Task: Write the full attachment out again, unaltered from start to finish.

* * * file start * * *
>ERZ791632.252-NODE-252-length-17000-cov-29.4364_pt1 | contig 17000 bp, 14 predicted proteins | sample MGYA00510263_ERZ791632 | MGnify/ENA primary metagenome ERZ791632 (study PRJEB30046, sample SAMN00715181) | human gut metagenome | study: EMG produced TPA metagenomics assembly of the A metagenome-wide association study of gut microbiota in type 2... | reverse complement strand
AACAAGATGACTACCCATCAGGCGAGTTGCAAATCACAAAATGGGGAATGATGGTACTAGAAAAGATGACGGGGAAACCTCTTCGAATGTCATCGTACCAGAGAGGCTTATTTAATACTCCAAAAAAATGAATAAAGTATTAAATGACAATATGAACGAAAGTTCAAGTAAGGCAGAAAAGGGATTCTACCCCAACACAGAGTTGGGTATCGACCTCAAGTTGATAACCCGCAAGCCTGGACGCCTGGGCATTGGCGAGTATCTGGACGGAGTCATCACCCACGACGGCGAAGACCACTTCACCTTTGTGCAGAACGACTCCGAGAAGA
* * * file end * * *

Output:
>ERZ791632.252-NODE-252-length-17000-cov-29.4364_pt1 | contig 17000 bp, 14 predicted proteins | sample MGYA00510263_ERZ791632 | MGnify/ENA primary metagenome ERZ791632 (study PRJEB30046, sample SAMN00715181) | human gut metagenome | study: EMG produced TPA metagenomics assembly of the A metagenome-wide association study of gut microbiota in type 2... | reverse complement strand
AACAAGATGACTACCCATCAGGCGAGTTGCAAATCACAAAATGGGGAATGATGGTACTAGAAAAGATGACGGGGAAACCTCTTCGAATGTCATCGTACCAGAGAGGCTTATTTAATACTCCAAAAAAATGAATAAAGTATTAAATGACAATATGAACGAAAGTTCAAGTAAGGCAGAAAAGGGATTCTACCCCAACACAGAGTTGGGTATCGACCTCAAGTTGATAACCCGCAAGCCTGGACGCCTGGGCATTGGCGAGTATCTGGACGGAGTCATCACCCACGACGGCGAAGACCACTTCACCTTTGTGCAGAACGACTCCGAGAAGA